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Microsoft Favors Privacy Legislation

20 Aug, 2014 By: Doug McPherson


REDMOND, Wash. – Microsoft is breaking with its fellow tech giants to support comprehensive federal privacy legislation. Amazon, Google and Twitter all oppose new laws.

The news comes amid the Obama administration’s request for comment on its big data report. Microsoft has criticized the government’s surveillance practices but welcomes privacy legislation.

David Heiner, Microsoft’s deputy general counsel, says that without legislation, consumer trust in U.S. companies could erode. “Already, some customers for cloud services in foreign markets are turning towards local solutions instead of U.S. providers, precisely because they (and their regulators) do not trust to the sufficiency of U.S. privacy laws,” he adds.

Last summer the Information Technology and Innovation Foundation predicted that up to $35 billion could be siphoned from the U.S. cloud computing market by 2016 if foreign clients pull business from U.S.-based cloud services. Cloud technology is the backbone of countless technology vendors in the data and advertising industry.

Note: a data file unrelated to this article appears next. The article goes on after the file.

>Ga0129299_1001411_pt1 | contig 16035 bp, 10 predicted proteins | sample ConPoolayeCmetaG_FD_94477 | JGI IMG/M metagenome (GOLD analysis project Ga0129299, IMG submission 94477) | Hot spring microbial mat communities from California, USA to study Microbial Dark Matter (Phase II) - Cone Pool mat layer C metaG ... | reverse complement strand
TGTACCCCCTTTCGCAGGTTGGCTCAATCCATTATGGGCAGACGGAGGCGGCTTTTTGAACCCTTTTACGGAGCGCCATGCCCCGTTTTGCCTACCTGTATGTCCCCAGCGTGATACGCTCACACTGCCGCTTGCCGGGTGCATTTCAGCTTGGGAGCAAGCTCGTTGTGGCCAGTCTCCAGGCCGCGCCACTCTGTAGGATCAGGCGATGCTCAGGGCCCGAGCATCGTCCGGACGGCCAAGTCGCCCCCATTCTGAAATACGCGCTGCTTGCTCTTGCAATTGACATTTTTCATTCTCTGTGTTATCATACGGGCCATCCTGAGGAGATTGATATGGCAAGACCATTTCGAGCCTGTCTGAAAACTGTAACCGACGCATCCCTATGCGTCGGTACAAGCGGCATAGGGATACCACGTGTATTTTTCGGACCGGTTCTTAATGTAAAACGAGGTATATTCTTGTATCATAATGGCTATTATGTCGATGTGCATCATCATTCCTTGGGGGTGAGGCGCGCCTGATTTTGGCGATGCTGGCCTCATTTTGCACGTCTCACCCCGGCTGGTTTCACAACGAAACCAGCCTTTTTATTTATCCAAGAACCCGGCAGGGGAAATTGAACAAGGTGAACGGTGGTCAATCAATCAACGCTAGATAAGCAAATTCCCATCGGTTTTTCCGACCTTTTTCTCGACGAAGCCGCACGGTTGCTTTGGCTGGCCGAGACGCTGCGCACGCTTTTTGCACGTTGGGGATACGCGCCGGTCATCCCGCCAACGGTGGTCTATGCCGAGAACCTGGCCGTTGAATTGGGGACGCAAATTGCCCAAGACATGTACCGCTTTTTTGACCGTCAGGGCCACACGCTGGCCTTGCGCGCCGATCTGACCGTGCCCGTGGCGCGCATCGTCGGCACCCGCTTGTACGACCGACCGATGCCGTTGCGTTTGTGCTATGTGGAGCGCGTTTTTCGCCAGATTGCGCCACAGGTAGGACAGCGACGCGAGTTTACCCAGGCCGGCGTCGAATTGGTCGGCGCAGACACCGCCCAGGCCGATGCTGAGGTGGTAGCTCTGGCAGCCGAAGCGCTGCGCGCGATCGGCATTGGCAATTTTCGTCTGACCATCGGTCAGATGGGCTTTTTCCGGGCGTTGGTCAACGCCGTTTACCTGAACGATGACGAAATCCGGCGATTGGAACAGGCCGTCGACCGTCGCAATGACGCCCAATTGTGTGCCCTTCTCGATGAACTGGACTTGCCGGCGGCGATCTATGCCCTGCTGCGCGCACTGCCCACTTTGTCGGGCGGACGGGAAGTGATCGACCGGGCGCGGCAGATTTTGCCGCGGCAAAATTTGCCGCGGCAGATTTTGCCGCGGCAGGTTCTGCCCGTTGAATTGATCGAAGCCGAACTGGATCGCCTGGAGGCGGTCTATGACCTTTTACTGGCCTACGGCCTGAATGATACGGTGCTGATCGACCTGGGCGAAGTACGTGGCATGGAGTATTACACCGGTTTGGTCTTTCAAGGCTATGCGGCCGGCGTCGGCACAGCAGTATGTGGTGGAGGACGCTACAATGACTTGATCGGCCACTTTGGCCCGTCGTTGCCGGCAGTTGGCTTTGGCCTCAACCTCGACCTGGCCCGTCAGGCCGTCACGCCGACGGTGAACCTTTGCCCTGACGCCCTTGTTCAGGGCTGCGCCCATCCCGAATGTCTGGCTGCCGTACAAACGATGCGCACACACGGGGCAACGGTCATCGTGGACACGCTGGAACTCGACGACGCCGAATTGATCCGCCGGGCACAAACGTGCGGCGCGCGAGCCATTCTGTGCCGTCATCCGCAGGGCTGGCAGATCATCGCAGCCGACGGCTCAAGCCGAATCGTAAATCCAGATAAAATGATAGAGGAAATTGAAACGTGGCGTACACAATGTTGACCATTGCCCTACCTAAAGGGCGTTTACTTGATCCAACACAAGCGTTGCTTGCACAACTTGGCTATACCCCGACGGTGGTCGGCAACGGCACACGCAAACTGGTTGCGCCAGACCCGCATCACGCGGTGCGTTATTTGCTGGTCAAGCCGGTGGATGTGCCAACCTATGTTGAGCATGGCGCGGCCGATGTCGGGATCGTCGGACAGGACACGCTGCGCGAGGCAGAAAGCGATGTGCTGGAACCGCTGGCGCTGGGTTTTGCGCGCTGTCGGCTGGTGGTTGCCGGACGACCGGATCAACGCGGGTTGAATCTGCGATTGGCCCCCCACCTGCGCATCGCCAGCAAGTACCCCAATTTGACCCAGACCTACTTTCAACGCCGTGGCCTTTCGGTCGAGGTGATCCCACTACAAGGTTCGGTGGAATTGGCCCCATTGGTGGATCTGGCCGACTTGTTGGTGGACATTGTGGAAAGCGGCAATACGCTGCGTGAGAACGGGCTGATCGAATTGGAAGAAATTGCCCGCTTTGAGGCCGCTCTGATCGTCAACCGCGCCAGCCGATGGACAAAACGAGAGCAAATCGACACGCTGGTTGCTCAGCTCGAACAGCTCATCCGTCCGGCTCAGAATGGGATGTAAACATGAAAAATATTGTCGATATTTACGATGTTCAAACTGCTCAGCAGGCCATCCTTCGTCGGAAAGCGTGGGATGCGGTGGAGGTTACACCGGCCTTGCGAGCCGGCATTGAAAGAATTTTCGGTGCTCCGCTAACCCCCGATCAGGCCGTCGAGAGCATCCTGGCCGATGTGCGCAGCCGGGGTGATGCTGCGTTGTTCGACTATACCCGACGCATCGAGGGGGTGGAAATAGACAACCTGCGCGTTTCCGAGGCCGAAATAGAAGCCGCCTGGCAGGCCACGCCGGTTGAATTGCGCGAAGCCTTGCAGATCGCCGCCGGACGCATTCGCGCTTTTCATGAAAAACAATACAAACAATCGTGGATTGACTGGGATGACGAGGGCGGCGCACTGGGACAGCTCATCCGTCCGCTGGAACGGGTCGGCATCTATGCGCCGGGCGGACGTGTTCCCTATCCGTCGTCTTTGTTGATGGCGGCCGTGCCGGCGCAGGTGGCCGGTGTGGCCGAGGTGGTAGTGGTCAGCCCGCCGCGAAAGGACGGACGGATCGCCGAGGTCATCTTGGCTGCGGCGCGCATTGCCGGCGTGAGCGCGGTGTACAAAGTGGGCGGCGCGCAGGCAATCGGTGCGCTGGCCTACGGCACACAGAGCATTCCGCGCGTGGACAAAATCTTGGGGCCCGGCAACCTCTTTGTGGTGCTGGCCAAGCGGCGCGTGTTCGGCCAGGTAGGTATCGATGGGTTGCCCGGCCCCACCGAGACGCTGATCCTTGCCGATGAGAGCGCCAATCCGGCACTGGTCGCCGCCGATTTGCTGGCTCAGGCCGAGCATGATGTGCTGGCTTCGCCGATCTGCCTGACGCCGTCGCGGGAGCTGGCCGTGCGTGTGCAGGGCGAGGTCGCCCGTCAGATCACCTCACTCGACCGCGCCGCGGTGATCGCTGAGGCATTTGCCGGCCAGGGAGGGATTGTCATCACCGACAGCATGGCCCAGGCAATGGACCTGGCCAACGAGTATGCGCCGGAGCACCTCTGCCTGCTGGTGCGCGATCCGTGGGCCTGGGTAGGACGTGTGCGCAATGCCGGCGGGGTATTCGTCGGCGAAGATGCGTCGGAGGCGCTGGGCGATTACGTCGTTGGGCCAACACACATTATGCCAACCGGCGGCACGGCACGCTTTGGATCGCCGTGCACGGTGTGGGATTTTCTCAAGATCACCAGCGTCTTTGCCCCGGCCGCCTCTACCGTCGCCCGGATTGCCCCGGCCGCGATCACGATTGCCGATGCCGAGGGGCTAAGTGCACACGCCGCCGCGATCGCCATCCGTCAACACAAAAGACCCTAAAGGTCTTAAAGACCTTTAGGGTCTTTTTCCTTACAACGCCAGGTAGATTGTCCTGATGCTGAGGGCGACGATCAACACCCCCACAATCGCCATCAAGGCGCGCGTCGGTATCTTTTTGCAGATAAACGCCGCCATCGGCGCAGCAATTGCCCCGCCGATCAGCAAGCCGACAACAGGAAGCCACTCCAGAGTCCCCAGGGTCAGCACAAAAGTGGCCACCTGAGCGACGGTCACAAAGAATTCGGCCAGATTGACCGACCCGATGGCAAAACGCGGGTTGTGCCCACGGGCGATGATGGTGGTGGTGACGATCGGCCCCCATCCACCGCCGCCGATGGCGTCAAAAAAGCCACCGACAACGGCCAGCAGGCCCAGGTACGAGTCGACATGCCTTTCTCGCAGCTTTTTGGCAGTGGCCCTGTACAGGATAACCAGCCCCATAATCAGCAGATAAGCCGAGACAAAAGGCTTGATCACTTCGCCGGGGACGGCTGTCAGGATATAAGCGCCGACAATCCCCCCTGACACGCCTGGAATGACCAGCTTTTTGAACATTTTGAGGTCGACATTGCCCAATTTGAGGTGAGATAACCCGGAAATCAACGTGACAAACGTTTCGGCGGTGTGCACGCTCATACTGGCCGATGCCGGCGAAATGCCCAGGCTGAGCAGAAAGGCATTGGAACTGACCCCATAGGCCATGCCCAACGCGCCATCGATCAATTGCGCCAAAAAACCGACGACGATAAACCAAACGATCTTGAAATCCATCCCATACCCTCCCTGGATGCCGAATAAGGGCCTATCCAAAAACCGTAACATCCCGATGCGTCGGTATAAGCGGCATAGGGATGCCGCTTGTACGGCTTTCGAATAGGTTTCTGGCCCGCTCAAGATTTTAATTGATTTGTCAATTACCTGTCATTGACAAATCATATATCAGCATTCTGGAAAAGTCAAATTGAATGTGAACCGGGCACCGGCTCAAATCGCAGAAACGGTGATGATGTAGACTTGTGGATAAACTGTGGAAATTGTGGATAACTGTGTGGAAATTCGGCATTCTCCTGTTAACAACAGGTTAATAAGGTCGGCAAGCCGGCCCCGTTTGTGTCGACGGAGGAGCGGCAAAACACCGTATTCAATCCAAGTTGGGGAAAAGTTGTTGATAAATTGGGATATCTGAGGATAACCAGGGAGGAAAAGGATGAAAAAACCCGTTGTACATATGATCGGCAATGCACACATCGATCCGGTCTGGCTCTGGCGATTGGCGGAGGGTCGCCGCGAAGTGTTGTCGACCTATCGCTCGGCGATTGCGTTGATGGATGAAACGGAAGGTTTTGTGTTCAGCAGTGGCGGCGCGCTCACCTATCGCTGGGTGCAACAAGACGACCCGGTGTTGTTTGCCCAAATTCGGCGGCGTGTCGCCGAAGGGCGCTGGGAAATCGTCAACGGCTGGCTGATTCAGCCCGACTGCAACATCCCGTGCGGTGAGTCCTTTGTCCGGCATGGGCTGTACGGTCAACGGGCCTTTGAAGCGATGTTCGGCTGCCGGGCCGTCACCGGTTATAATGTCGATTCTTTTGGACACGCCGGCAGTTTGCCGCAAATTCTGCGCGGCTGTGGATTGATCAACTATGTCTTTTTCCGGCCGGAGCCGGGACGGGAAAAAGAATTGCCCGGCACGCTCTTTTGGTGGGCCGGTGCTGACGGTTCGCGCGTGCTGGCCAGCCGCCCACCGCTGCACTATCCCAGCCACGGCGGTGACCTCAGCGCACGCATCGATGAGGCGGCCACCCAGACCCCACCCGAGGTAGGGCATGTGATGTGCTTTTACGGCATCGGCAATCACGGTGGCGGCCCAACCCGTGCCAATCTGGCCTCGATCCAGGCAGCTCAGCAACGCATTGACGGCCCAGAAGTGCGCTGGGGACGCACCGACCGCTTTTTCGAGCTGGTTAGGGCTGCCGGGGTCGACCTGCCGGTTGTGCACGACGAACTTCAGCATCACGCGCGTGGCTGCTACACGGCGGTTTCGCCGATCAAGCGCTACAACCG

Microsoft suggests that “to fully address the protection of consumer privacy in the era of big data, legislative reform must also address how law enforcement, intelligence agencies, and other government agencies access and handle personal information. This is perhaps the biggest challenge to building public confidence in the cloud and other emerging technologies that rely on big data.”

In April, Microsoft publicized that the European Union’s data privacy authorities approved its cloud-storage technology. Microsoft competes with Google and Amazon for clients in the cloud storage space.

The Internet Association, a group of digital companies including Amazon, Google, Ebay, Facebook and Yahoo, writes: “Any legislative proposal to address big data may result in a precautionary principle problem that hinders the advancement of technologies and innovative services before they even develop.”

The Interactive Advertising Bureau (IAB) and Direct Marketing Association also oppose privacy legislation. The IAB writes: “It has not been demonstrated that big data presents new concerns that cannot be addressed through the existing framework and regulatory approach.”
 


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